A year after I first spoke about “Villains” playing a role in the train wreck of our energy transition, I’ve finally found some time to post about Villain #4.
Returning to the theme of analysis of Q2 prices (completed in 2017 and 2016 due to Q2 historically being an uneventful period) we see that prices have backed off from the “off the charts” level of 2017, but are still much higher in all regions than most other regions. In some cases results are second worst in 20 years.
An advertisement seen on TV in recent days from a (relatively) new entrant in the energy sector reinforces, to me, the need for the energy sector more broadly to do a much better job of respecting its prospective customers.
Understanding the difference between blackouts, generator trips and intermittent generation and how these events are managed.
Upgrading our existing coal thermal fleet to increase efficiency and flexibility could provide a cost-effective opportunity to add dispatchable capacity and lower the overall carbon intensity of our electricity sector.
Some quick calculations performed today to help me try to understand what the future might hold, in terms of battery storage (given I’ve been asked to talk batteries today at the National Consumer Roundtable on Energy).
Following on from my earlier post about my own experiences as a small power generator (with solar PV at home), I’ve taken a broader look at solar PV production NEM-wide, including over the corresponding “stormy weather” period of October highlighted in the prior article.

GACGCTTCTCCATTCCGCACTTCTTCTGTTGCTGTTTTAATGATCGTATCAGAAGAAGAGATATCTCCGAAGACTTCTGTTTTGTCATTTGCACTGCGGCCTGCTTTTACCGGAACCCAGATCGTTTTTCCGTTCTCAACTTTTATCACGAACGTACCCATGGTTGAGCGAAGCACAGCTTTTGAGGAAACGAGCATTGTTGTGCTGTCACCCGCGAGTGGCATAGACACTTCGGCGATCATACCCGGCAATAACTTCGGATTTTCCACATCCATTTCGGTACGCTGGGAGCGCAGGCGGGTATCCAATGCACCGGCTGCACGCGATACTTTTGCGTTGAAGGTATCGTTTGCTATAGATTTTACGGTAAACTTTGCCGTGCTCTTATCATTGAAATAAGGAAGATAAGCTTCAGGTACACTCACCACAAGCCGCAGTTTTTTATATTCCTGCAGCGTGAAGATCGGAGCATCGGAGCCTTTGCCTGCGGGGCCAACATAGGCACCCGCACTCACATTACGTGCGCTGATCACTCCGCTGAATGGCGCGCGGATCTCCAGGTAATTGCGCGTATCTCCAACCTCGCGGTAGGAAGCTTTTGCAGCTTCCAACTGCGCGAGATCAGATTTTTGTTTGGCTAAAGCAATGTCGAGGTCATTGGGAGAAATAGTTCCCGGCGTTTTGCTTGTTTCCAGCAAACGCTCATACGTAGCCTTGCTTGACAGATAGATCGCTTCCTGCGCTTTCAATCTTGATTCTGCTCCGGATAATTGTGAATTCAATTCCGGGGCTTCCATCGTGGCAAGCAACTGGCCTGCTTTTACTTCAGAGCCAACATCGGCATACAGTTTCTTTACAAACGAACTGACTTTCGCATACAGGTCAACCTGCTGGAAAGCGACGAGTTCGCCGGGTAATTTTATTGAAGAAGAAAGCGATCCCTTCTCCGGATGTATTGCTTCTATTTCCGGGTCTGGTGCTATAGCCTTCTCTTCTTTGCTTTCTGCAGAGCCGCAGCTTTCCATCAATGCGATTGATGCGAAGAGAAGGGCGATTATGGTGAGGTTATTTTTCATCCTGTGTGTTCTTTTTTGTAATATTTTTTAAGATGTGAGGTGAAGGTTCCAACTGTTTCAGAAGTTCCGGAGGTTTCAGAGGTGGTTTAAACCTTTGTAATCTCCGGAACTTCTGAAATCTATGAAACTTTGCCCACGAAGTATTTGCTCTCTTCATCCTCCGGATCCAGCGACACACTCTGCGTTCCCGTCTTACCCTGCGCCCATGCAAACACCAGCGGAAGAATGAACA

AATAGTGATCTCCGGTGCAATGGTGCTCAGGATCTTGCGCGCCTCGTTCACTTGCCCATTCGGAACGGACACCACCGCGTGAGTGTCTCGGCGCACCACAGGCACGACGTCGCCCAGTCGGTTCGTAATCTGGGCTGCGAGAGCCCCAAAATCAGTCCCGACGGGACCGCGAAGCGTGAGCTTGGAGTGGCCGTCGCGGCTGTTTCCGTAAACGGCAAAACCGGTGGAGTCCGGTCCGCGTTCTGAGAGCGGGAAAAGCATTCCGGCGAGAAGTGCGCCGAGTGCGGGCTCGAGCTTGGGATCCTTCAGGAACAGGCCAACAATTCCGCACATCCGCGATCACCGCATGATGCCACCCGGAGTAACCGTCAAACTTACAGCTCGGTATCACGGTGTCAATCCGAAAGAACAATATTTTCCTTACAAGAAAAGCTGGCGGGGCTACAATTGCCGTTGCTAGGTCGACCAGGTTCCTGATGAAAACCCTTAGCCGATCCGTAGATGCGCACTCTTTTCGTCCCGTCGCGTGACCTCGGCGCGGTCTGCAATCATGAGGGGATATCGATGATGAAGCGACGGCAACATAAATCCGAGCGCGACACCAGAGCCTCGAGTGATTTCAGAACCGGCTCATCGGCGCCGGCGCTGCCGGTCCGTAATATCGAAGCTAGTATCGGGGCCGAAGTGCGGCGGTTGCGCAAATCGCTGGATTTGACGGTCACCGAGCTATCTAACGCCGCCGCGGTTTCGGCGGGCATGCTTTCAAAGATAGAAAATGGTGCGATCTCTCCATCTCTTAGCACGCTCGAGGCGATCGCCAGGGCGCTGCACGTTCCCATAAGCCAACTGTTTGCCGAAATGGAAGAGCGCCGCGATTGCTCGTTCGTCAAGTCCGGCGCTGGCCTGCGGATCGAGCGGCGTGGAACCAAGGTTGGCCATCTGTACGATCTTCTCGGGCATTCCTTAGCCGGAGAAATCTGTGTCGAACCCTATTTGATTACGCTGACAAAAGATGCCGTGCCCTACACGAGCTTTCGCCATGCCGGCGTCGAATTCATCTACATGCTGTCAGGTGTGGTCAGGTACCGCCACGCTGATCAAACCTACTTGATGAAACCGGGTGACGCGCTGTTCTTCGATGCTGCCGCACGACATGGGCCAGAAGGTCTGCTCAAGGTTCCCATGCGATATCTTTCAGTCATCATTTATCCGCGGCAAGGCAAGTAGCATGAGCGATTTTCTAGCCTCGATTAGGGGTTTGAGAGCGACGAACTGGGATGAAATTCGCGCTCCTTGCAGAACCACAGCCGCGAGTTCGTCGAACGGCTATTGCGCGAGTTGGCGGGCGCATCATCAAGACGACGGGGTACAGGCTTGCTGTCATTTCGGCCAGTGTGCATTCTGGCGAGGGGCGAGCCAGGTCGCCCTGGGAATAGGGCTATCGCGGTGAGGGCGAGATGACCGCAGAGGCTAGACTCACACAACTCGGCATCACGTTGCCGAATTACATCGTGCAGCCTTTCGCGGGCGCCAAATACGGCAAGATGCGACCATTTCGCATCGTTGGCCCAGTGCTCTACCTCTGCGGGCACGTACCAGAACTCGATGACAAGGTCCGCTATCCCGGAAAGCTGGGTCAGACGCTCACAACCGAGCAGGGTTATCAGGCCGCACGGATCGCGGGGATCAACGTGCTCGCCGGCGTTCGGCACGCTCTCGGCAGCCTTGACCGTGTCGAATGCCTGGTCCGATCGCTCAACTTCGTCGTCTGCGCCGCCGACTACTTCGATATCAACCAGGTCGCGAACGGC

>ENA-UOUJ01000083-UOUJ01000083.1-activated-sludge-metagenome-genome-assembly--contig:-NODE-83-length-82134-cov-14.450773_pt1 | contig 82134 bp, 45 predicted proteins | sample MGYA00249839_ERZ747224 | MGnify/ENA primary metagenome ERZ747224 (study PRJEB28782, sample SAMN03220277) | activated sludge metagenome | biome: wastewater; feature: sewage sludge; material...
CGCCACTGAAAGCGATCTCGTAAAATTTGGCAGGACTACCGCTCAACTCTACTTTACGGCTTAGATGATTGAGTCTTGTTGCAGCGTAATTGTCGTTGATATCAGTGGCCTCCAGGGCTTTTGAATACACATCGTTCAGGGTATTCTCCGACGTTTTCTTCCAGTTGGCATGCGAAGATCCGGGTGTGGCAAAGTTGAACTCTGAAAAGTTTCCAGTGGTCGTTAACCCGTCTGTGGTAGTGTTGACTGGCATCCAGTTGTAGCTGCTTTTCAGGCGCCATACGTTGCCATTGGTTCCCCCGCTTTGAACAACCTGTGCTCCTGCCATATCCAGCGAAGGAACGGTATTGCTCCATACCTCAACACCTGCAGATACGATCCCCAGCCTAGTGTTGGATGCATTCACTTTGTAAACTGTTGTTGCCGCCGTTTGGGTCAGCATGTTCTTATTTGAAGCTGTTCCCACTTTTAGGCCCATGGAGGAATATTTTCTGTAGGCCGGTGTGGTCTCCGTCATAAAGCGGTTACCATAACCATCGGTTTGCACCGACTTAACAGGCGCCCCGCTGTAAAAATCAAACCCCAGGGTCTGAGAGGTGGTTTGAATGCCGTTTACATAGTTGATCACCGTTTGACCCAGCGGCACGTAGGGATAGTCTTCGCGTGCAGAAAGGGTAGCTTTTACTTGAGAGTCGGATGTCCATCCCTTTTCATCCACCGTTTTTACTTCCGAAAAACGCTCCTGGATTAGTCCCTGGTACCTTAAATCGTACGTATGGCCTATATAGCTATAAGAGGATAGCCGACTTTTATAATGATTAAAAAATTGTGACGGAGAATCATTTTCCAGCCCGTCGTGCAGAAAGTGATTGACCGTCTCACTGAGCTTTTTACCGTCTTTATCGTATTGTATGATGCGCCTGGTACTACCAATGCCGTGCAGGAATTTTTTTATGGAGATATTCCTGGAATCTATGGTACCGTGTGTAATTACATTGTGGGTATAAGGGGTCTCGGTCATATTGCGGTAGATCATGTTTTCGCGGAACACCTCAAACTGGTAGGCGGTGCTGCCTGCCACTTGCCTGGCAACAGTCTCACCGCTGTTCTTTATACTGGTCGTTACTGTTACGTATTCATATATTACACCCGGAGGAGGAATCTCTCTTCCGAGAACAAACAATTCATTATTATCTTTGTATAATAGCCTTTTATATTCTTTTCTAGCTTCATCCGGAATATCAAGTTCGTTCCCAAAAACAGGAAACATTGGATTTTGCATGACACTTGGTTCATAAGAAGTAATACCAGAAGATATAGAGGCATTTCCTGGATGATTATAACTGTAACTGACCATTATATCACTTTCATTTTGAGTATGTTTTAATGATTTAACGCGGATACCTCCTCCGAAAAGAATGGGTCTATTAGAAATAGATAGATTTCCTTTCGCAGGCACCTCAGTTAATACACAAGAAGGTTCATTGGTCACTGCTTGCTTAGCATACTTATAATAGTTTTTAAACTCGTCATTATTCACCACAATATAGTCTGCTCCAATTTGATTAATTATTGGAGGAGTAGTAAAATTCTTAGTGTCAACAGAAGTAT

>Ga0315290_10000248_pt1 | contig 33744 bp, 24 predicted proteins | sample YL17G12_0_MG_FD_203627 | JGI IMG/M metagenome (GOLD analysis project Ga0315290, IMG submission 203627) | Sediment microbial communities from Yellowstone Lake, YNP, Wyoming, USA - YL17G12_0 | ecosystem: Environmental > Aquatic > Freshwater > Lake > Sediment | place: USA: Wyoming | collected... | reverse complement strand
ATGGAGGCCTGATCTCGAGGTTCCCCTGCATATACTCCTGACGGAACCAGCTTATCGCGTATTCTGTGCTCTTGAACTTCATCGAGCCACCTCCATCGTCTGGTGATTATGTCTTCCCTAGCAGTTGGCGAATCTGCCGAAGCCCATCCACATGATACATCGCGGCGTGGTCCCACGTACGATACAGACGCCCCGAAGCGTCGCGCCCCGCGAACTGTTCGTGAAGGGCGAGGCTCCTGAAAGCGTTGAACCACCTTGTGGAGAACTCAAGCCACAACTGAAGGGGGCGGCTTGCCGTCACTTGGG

My sense is that we, the voting public, are Villains #2 in running the energy transition train off the tracks.
First up in our listing of Villains in relation to the unfolding energy crisis are, of course, our political leaders – State and Federal, past, present and prospective.
A multi-layered energy crisis is upon us. I’ve identified 10 “root causes” (or “villains”) that have each played key roles in the way in which our energy transition has run off the rails.
Guest author, Andrew Bonwick, posts his thoughts on a range of challenges confronting us in this energy transition.
The wholesale cost of electricity has risen (too fast, too high) in recent years. However let’s not let ourselves be conned into believing that this has arisen, now, because of the creation of the NEM back in 1998.
Some thoughts about challenges with intermittent solar PV, triggered by this week’s Solar Eclipse in North America
A few thoughts about how energy users (including each of us) are the main victims in the unfolding train wreck that’s become of this energy transition off the rails.
A timely reminder from Rod Sims (at the ACCC) this week that there are a number of factors driving electricity price higher – not just a single “smoking gun”
An energy crisis (like a train wreck) is upon us.
A collection of articles about this energy transition
A year on from my review of “remarkable” prices seen in Q2 2016, I return to the same analysis and update for Q2 2017. Outcomes are even more extreme…
The energy supply industry is now a case study of major disruption and this is causing chaos. We are now witnessing the simultaneous high prices in electricity and gas – importantly at the commodity level – not network driven this time – although that just changed with the AER loss – more petrol on the fire.
A record of the closure of Hazelwood this week – and some initial thoughts on the implications